Black Life in New Amsterdam, 1609-1664
Under Dutch rule, New Amsterdam flourished in racial and cultural diversity because of its ideal location on New York Harbor, creating a center for a growing population of people from across the world living or doing business in the colony. Because of this, there is evidence of cultural exchange between different racial and cultural groups, making the social, economic, and political identities of the colony's Black denizens more complex than the general, American understanding of the institution of slavery. According to Dennis J. Maika, "...slavery based on race was not a foregone conclusion. In seventeenth-century Manhattan, free Africans often lived side by side with enslaved Africans. Native Americans, a diverse ethnic group of Africans, and many Europeans were all bound to labor as indentured servants" (1).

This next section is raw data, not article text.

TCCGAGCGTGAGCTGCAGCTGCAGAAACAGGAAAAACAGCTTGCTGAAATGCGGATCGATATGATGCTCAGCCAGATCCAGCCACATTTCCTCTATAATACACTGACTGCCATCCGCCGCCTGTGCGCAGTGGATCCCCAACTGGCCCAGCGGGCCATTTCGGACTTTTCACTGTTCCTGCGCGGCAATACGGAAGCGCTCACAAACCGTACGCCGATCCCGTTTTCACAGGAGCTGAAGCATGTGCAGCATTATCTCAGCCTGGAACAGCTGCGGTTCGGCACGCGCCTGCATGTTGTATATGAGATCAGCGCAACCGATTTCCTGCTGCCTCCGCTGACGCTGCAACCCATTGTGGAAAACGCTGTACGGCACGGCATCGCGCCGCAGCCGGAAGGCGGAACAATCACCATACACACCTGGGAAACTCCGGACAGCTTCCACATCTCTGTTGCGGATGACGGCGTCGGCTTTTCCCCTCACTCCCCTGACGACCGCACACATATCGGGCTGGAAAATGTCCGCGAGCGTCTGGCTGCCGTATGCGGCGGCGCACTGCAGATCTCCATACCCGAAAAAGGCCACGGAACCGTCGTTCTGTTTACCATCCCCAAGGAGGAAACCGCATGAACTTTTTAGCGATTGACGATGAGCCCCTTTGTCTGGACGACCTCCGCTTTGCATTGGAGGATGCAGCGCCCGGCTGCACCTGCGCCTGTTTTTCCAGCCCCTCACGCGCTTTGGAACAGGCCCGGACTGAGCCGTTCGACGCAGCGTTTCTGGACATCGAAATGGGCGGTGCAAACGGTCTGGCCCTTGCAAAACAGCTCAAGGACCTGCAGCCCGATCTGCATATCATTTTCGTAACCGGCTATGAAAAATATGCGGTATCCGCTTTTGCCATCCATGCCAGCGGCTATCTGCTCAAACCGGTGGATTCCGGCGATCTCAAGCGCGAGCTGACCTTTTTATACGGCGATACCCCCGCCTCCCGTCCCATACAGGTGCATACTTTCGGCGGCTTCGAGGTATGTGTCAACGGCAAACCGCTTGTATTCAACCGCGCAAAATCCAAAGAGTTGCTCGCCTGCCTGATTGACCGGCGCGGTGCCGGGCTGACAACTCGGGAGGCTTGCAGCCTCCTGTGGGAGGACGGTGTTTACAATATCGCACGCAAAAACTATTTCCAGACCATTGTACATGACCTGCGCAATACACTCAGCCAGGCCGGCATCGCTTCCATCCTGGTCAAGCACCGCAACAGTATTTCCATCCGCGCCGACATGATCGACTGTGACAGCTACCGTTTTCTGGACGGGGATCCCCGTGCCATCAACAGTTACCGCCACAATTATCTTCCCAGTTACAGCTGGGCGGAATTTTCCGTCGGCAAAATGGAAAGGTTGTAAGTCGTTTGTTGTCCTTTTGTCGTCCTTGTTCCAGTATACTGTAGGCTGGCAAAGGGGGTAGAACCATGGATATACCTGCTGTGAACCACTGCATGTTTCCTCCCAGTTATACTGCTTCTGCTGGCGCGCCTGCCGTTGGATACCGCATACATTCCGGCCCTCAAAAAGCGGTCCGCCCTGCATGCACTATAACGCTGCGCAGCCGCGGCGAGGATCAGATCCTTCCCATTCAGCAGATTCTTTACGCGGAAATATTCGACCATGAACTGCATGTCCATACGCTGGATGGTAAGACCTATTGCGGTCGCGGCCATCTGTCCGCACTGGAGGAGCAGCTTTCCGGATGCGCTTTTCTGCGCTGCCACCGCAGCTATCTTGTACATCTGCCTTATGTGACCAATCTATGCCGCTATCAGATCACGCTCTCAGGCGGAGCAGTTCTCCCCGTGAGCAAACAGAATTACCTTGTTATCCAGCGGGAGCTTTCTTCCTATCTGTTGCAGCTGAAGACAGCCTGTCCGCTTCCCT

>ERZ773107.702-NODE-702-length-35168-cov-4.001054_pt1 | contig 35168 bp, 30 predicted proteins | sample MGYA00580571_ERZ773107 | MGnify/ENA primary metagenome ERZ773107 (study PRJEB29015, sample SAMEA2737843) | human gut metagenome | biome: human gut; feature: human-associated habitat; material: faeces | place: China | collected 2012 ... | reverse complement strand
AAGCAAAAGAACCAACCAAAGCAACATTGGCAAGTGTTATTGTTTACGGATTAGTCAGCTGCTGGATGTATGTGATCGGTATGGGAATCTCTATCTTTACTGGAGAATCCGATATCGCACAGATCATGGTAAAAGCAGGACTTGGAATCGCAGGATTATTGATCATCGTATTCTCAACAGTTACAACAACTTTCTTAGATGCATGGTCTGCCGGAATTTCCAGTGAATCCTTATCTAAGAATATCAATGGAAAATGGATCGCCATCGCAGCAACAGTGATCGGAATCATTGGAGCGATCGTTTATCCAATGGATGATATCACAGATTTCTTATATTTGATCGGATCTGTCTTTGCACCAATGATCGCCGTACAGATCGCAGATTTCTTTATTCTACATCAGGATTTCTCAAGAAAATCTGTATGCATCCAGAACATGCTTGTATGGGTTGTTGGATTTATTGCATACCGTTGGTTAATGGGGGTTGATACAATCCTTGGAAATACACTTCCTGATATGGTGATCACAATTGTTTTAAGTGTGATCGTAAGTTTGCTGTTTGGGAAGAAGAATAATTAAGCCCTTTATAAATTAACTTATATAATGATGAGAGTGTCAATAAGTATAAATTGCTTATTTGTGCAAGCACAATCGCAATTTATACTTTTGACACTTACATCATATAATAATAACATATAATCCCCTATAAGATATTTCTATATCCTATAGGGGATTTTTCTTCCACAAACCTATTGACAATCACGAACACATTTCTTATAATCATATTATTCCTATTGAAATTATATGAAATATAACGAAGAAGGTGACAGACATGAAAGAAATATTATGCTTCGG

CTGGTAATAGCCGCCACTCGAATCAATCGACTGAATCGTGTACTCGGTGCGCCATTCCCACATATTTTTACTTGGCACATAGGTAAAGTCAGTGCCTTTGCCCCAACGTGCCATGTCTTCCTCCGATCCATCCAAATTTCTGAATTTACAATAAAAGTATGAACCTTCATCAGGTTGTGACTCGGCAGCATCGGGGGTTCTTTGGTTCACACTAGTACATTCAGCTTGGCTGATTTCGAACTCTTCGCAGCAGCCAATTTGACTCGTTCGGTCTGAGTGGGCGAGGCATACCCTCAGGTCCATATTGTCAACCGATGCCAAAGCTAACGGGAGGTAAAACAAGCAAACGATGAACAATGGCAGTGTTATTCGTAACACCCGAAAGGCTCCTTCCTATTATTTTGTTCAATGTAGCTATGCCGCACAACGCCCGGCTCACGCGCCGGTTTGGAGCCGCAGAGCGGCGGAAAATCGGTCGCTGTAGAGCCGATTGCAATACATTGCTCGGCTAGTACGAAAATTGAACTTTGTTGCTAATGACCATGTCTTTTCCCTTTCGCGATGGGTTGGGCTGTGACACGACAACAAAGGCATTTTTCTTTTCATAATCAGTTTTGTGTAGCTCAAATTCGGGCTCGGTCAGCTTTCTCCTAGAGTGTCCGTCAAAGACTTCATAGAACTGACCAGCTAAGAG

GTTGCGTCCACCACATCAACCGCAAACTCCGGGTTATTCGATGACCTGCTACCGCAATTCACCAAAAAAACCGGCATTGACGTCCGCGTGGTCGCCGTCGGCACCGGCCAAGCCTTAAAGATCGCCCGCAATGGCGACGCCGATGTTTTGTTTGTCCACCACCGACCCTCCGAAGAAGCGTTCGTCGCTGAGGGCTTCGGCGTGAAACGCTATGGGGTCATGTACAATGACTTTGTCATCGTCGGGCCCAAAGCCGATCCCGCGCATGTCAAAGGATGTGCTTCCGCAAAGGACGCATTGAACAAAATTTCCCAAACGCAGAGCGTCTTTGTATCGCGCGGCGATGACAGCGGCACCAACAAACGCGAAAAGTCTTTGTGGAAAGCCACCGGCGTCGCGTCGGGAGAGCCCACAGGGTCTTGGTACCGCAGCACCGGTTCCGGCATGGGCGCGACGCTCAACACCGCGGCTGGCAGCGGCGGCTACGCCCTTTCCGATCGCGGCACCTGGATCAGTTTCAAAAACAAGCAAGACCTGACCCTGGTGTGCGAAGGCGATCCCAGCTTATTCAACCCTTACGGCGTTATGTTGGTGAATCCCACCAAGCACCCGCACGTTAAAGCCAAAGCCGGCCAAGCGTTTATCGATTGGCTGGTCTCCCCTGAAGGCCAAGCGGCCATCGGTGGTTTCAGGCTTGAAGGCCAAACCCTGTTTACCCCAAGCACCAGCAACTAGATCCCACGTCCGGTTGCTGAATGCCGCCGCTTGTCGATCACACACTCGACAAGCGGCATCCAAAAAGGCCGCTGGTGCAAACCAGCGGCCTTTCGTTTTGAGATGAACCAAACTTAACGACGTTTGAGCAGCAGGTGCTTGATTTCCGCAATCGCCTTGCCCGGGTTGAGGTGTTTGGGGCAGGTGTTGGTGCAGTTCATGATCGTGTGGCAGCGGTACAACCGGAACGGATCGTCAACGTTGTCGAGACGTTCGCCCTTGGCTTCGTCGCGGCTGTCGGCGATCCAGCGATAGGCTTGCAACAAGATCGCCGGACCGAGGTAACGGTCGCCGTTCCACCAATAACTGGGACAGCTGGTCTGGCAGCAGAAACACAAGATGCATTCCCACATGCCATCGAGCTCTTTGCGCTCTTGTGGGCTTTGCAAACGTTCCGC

According to Peter R. Christoph, enslaved people had privileges and responsibilities comparable to other "non-citizens, such as resident aliens" (157). They can bring lawsuits to court, get married, take care of their own children, own "moveable property," and were permitted to raise their own crops on Company land as well as hire themselves out for wages elsewhere when not at work for the Company.
This exhibit is meant to recreate a slice of colonial life and highlight the complex aspects of Black life and slavery in New Amsterdam in order to gain more understanding of race relationships under Dutch rule, in comparison to the later on British rule.
Maika, Dennis J. New Amsterdam History Center, July 2010. American History Workshop Doc. 541.DJM.2. Appendix II, Part B: A Historical Background Summary: "Justice for the Enslaved?"
Christoph, Peter R., "The Freedmen of New Amsterdam." Selected Rennesselaerwicjk Papers, New York State Library. 1991.